We present an I/O-size second-order analog to digital converter (ADC) combined with a time-to-digital converter (TDC) and a voltage-to-time converter (VTC). Our proposed VTC is optimized for metal–oxide–metal (MOM) capacitances, and is charged to the MOM capacitances by an input voltage. In a standard 65-nm CMOS process, a signal to noise and distortion ratio (SNDR) of 50 dB (8 bits) is achievable at an input signal frequency of 78 kHz and a sampling rate of 20 MHz, where the respective area and power are 6468 mm2 and 509 μW. The measured maximum integral nonlinearity (INL) of the proposed ADC is -1.41 LSBs. The active area of the proposed ADC is smaller than an I/O buffer. The proposed ADC is useful as an ADC I/O.
A current mode buck/boost DC-DC converter with automatic mode transition is presented in this paper. At heavy load, a control scheme adaptively changes operation mode between peak and valley current modes to achieve high efficiency, small output voltage ripple, and fast transient response. The switching loss is reduced by operating in pure modes, and the conduction loss is reduced by decreasing the average inductor current in transition modes. At light load, the equivalent switching frequency is decreased to reduce the switching loss. An automatic mode transition between heavy load PWM mode and light load PFM mode is achieved by introducing an average load current sensing method. The converter has been implemented with a standard 0.5 μm CMOS process. The output voltage ripple is less than 10 mV in all modes, and the peak efficiency is 95%.
A forward/reverse body bias generator (BBG) which operates under wide supply-range is proposed. Fine-grained body biasing (FGBB) is effective to reduce variability and increase energy efficiency on digital LSIs. Since FGBB requires a number of BBGs to be implemented, simple design is preferred. We propose a BBG with charge pumps for reverse body bias and the BBG operates under wide supply-range from 0.5 V to 1.2 V. Layout of the BBG was designed in a cell-based flow with an AES core and fabricated in a 65 nm CMOS process. Area of the AES core is 0.22 mm2 and area overhead of the BBG is 2.3%. Demonstration of the AES core shows a successful operation with the supply voltage from 0.5 V to 1.2 V which enables the reduction of power dissipation, for example, of 17% at 400 MHz operation.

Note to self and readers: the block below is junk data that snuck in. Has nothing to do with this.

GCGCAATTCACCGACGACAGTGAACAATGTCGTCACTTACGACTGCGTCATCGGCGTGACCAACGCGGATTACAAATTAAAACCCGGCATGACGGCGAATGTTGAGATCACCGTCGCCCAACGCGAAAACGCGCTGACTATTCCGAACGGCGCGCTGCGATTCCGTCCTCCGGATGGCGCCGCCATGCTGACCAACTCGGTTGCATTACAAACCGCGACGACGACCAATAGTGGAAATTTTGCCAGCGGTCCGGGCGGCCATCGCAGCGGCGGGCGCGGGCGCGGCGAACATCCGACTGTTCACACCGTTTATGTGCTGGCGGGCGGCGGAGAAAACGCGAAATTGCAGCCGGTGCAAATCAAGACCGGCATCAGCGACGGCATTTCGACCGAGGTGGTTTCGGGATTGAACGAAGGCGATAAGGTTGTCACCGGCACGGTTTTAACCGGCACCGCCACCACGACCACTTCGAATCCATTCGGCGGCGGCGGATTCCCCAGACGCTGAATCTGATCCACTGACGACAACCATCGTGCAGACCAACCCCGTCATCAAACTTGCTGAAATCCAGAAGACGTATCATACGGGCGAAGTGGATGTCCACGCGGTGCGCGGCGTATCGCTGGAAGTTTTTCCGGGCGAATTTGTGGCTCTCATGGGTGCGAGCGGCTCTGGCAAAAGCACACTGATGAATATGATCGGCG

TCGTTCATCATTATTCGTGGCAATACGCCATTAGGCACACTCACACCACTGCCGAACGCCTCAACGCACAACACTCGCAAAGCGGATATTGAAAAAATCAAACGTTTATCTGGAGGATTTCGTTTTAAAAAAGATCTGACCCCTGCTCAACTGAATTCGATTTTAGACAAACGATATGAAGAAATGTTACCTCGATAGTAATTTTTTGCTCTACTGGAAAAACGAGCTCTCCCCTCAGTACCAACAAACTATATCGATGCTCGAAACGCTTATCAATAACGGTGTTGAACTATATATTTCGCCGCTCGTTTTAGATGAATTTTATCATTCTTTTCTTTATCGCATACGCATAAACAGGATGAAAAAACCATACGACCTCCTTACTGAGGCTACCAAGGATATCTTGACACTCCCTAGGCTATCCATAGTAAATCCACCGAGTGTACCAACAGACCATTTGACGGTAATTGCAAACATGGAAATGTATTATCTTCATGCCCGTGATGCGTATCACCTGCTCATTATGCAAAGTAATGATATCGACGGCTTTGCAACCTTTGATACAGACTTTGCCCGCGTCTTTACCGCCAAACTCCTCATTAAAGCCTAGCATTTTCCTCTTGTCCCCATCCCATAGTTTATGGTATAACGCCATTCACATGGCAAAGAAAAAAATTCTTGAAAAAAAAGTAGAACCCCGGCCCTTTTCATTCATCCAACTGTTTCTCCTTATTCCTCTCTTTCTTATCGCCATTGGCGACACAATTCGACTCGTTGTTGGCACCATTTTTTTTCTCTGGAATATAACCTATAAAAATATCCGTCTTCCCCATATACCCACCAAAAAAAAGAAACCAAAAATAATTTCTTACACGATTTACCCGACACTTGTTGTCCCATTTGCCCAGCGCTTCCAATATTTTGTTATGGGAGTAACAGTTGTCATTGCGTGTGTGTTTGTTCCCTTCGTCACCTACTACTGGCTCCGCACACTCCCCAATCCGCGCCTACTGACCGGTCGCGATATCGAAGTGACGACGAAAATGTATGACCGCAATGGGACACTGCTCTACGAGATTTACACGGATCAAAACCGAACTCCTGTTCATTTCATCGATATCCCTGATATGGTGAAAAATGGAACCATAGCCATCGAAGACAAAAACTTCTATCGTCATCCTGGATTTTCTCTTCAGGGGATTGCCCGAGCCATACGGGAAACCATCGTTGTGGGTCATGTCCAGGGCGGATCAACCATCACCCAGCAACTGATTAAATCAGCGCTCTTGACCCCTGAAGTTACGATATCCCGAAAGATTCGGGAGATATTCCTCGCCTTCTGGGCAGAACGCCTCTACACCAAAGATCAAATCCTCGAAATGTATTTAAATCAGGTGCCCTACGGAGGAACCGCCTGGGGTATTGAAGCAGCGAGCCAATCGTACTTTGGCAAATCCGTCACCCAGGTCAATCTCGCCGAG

A novel method was developed to expand and adjust the bandwidth of long-period fiber gratings (LPFGs) as band-rejection filters. The band-rejection filters were constructed by concatenating two LPFGs with an appropriate space, that causes a π-phase shift. The component LPFGs with the same period and the different numbers of periods are designed to have -3-dB transmission at wavelengths on both sides of a resonance wavelength symmetrically, and the transmission loss of the concatenated LPFGs peaks at the -3-dB transmission wavelengths. The rejection bandwidth was widened by changing the interval between the -3-dB transmission wavelengths. The concatenated LPFGs were simulated by using a transfer-matrix method based on a discrete coupling model, and were fabricated by a point-by-point arc discharge technique on the basis of the simulation results. It was demonstrated that the rejection bandwidth at 20-dB attenuation reached 26.6 nm and was 2.7 times broader than that of a single uniform LPFG.